CENSUS work starts three years before the actual enumeration on the ground. What kind of data is to be collected is discussed by data users comprising officials from the government, social scientists, demographers and so on.
Census 2001 made a departure from the earlier practice in that it collected data on housing with a view to indicating the quality of life. "The emphasis was not only on where people live but how people live," Banthia told Frontline. Therefore, data on amenities were collected. Two million enumerators were employed, trained for the Census operations. "We conducted Census operations in Assam and Jammu and Kashmir, which were excluded in 1981 and 1991 respectively. We are a neutral body. We state things as they are," says Banthia. The Census office plans to release data on age, fertility, migration, languages, educational levels and marital status in the coming months.
Recalling some of the difficulties the enumerators faced, Banthia narrates an experience in the Andaman and Nicobar Islands where an endangered community of the Sentinelise resides. Only 42 members of this unique tribe are left and due to their lack of exposure to the mainstream population, they are supposed to have a very delicate constitution. "We can even infect them by sheer proximity. We floated coconuts and bananas in the water which brought them near and then with the help of binoculars, we were able to count and videograph them," he says.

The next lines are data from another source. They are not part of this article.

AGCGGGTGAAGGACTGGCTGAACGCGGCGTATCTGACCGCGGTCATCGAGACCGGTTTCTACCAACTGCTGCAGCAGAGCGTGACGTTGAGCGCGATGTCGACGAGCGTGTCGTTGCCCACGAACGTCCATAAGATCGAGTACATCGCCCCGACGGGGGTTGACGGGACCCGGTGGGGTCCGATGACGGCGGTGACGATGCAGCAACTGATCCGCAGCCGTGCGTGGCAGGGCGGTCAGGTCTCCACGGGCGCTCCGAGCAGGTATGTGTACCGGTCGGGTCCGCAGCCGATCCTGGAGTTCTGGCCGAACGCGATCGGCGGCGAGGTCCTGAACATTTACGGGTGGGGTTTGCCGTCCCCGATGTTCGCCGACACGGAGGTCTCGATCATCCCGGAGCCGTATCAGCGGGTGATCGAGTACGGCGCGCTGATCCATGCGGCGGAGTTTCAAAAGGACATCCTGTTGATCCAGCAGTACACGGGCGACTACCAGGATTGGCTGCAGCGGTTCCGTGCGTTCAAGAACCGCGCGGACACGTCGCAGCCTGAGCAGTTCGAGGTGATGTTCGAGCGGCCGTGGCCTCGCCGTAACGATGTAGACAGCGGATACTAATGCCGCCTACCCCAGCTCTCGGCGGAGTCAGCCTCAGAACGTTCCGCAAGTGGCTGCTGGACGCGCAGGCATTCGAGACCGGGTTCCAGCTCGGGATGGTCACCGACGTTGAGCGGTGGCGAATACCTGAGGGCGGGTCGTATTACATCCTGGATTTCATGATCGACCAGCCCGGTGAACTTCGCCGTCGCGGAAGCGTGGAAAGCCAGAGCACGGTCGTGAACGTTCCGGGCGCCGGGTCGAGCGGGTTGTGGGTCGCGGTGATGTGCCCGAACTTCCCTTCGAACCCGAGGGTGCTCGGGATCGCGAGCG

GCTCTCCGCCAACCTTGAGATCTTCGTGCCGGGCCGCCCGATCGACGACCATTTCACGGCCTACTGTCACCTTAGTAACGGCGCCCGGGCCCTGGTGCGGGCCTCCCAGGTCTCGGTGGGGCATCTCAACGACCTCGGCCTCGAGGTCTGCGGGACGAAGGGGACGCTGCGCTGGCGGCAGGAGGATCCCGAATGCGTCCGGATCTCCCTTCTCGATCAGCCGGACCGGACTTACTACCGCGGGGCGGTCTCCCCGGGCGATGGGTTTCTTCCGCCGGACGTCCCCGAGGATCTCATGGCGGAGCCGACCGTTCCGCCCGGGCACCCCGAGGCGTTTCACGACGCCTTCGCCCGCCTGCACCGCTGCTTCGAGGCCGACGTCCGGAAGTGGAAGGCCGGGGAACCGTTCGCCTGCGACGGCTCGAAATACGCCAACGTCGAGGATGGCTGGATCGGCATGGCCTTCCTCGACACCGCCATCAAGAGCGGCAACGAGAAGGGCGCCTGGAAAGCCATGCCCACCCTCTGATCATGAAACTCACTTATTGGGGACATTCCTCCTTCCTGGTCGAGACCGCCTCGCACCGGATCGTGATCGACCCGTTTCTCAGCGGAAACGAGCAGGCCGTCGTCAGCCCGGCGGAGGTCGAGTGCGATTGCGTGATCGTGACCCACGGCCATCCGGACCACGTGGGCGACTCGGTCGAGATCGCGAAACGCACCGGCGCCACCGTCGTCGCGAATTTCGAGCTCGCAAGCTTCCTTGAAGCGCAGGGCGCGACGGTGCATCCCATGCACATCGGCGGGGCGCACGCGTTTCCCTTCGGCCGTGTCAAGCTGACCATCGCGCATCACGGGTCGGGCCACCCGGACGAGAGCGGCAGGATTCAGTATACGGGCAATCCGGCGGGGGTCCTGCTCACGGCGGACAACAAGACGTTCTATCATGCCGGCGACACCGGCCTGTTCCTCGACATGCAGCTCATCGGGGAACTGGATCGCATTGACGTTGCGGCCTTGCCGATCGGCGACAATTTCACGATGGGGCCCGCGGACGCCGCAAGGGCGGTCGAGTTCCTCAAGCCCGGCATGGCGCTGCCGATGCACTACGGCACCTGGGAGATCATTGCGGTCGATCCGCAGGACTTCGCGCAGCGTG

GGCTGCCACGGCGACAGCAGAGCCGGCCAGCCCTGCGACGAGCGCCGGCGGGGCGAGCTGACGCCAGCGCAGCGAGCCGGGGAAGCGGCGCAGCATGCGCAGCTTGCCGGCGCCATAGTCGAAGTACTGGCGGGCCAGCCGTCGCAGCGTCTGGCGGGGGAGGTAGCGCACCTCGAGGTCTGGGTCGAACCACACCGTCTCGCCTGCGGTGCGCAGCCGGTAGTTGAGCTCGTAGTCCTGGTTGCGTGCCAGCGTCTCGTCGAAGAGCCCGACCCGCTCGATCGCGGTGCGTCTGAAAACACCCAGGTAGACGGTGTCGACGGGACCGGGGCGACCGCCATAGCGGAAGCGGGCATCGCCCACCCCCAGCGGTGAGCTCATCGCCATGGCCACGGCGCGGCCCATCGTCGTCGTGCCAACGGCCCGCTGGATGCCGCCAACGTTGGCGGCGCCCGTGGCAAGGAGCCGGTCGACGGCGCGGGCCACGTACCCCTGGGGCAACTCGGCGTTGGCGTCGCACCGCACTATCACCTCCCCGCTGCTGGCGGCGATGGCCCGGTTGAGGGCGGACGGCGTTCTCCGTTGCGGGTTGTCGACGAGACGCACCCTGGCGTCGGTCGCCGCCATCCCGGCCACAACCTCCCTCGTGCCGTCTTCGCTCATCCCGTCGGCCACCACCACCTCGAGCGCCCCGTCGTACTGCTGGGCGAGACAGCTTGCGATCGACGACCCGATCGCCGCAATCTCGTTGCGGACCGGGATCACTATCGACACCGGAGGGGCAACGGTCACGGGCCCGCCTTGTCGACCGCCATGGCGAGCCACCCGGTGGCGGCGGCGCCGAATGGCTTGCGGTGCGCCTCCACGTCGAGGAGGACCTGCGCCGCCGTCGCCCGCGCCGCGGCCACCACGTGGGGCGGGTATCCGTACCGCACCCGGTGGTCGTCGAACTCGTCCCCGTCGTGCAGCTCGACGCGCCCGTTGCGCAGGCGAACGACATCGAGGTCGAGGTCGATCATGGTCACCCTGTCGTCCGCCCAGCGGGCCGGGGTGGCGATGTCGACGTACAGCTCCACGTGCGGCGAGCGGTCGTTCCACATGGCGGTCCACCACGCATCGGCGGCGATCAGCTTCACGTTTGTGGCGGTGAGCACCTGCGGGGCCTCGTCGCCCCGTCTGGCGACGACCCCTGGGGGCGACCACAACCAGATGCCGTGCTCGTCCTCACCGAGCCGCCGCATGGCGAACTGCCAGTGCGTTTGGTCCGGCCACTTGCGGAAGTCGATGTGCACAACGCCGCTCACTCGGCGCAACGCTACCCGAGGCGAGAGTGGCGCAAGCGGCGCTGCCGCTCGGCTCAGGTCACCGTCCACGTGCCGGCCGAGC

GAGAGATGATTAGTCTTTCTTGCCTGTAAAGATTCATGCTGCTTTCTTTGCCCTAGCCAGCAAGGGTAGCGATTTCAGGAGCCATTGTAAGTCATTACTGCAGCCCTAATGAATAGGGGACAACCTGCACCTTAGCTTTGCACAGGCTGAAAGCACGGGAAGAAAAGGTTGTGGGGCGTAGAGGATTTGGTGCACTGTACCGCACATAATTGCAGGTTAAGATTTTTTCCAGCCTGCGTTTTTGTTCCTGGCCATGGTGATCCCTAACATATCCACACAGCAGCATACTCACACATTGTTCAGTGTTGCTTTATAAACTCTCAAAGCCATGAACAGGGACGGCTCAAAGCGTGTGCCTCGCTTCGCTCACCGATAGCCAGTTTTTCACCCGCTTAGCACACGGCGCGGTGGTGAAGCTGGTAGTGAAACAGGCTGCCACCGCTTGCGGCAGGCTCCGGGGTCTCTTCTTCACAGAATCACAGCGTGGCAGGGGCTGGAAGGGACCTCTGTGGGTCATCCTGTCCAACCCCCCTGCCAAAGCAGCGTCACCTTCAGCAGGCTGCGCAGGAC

Today, people in the Census office are disappointed that all their hard work is being politicised. In the 1971, 1981 and 1991 Censuses, the governments did not allow cross-classification. A.R. Nanda, the Census Commissioner in 1991, feels that the Census office should not be blamed for this. Nanda, formerly Secretary, Ministry of Family Welfare and now the executive director of Population Foundation of India, says that everyone was warned not to jump to conclusions. "The Census can only flag off issues. It cannot do anything about restrictive interpretations," says Nanda. He lauds Banthia for initiating a strong campaign on the Civil Registration System. "He is ideally suited for the job. He has done it all in good faith and been more open in releasing the data. There are no motives here," he adds.
Narayan Banerjee, director of the Centre for Women's Development Studies, and who has been associated with the Census in the past, says that the novelty of the current data on religion lies in the cross-classification. "This type of classification never existed. There used to be only absolute figures earlier," he says. Terming the politicisation of the issue as unfortunate, Banerjee wonders why the political parties had not picked up the issue of the declining sex ratio - a feature brought out by the Census office.